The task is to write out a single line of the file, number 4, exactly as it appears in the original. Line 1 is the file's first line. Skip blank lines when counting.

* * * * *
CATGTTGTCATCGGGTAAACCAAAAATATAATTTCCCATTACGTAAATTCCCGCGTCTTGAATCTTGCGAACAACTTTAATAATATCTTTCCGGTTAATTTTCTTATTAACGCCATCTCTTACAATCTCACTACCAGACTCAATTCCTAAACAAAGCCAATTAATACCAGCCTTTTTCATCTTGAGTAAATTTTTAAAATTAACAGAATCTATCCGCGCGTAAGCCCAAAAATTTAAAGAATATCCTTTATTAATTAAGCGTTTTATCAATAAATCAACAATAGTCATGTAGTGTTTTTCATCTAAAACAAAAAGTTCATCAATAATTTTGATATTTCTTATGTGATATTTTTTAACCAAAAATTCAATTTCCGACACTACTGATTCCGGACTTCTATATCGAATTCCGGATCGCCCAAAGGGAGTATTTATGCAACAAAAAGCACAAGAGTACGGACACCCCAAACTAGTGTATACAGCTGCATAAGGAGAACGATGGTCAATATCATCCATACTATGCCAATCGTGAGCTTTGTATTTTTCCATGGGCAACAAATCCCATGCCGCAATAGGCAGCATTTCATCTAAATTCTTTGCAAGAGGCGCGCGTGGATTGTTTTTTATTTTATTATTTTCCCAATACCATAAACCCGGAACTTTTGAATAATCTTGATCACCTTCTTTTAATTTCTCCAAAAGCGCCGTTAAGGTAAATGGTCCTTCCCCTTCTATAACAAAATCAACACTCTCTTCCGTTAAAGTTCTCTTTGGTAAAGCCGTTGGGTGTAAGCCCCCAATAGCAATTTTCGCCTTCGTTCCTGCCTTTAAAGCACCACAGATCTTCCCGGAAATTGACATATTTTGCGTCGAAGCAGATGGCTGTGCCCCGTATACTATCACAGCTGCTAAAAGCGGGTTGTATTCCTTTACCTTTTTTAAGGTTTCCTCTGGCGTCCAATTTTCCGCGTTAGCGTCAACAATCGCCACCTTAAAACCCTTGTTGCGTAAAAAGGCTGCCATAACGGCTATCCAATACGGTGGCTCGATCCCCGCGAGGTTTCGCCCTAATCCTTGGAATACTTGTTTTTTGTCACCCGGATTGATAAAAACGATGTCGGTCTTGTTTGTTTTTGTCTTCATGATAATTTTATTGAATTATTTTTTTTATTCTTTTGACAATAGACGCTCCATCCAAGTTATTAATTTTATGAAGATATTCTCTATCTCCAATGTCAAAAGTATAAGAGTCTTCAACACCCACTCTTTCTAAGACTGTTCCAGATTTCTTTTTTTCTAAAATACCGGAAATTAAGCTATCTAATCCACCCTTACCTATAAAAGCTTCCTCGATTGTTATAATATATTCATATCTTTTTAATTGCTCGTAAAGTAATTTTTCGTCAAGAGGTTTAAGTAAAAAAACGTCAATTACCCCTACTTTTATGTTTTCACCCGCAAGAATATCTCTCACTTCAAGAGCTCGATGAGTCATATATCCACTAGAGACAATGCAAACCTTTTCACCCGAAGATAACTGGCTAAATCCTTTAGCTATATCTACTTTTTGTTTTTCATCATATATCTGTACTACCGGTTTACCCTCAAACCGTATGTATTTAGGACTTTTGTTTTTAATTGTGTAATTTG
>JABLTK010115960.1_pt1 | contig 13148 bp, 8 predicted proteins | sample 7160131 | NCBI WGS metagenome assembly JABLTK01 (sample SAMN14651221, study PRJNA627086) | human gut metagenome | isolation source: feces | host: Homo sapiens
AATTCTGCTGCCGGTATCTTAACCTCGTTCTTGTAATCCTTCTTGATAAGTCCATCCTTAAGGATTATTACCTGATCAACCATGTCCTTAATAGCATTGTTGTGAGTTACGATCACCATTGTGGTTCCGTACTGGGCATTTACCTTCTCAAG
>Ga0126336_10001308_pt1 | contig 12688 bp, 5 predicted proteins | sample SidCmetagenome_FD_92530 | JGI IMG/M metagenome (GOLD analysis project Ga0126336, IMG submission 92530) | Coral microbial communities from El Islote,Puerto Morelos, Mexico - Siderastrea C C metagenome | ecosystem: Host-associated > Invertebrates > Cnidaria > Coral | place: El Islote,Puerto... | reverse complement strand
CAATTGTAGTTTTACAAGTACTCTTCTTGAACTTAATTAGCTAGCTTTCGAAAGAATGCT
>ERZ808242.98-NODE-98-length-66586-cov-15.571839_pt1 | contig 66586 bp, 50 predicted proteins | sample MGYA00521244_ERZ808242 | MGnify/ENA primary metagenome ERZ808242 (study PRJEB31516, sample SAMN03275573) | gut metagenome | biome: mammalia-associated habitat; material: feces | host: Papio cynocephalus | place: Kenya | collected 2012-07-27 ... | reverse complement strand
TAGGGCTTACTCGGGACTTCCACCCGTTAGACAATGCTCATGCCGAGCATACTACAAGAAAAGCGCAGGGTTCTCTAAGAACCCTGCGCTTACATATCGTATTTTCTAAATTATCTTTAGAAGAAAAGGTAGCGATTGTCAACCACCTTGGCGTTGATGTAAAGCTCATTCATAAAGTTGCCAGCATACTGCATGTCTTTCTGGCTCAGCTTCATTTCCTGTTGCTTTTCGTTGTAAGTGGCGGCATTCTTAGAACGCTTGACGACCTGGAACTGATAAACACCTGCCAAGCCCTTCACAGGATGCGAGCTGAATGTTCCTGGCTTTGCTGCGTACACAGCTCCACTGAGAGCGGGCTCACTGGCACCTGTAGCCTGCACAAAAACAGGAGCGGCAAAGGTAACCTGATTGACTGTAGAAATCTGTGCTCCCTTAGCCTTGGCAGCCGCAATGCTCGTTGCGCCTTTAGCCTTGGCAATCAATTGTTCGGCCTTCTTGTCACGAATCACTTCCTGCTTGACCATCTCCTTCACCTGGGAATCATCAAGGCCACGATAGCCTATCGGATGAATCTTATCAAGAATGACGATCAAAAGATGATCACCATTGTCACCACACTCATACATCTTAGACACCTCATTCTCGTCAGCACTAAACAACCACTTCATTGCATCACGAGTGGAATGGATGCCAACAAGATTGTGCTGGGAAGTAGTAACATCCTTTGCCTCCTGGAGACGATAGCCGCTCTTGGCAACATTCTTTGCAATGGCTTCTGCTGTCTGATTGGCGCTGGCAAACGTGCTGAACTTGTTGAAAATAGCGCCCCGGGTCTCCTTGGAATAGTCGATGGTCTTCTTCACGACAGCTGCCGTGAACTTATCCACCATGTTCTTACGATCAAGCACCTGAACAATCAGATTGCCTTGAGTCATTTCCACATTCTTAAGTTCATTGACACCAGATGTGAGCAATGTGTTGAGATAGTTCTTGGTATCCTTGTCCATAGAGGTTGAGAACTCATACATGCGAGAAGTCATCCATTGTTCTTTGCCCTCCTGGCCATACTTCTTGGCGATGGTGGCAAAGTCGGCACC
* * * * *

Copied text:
>Ga0126336_10001308_pt1 | contig 12688 bp, 5 predicted proteins | sample SidCmetagenome_FD_92530 | JGI IMG/M metagenome (GOLD analysis project Ga0126336, IMG submission 92530) | Coral microbial communities from El Islote,Puerto Morelos, Mexico - Siderastrea C C metagenome | ecosystem: Host-associated > Invertebrates > Cnidaria > Coral | place: El Islote,Puerto... | reverse complement strand